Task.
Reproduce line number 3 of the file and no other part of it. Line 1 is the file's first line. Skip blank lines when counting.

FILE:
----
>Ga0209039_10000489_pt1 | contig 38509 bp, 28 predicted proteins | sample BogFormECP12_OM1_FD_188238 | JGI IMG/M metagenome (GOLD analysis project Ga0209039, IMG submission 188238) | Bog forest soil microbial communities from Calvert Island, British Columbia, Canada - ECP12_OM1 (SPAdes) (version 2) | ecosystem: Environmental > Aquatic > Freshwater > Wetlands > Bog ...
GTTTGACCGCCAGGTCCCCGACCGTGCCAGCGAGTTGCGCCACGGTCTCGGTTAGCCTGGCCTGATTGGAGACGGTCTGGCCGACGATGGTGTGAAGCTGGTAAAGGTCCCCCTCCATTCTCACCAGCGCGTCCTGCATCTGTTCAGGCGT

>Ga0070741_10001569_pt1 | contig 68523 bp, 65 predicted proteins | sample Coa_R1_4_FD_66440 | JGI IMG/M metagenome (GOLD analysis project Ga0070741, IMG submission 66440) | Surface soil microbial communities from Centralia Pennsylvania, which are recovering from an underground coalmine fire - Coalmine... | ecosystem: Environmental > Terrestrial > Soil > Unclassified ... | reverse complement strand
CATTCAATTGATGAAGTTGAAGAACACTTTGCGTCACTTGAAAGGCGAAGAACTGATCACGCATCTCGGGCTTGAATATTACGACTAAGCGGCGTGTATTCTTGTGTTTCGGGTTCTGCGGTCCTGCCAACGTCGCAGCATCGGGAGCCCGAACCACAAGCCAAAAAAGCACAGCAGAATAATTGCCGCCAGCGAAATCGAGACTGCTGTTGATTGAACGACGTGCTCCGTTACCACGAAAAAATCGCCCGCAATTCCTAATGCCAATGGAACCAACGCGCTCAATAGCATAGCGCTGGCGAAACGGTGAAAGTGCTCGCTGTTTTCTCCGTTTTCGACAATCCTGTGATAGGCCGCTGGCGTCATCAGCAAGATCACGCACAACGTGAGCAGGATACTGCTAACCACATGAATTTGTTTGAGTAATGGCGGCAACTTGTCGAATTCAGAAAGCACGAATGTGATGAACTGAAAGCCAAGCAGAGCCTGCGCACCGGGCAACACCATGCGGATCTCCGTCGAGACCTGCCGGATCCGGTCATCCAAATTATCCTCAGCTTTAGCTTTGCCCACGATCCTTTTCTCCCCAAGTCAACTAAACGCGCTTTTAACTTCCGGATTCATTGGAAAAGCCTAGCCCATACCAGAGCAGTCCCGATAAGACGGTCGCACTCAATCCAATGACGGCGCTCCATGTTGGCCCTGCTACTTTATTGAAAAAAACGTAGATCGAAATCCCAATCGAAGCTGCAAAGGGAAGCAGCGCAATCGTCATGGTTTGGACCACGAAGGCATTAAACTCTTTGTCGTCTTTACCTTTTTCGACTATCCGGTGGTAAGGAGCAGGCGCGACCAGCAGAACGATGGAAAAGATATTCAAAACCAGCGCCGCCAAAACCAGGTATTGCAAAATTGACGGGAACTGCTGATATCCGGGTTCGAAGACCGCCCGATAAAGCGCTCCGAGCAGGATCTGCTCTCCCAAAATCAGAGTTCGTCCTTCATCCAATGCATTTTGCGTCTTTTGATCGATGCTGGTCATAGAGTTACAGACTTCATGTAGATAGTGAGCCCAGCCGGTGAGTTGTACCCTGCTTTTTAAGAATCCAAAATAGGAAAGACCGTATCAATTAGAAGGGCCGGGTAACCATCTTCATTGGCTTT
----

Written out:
>Ga0070741_10001569_pt1 | contig 68523 bp, 65 predicted proteins | sample Coa_R1_4_FD_66440 | JGI IMG/M metagenome (GOLD analysis project Ga0070741, IMG submission 66440) | Surface soil microbial communities from Centralia Pennsylvania, which are recovering from an underground coalmine fire - Coalmine... | ecosystem: Environmental > Terrestrial > Soil > Unclassified ... | reverse complement strand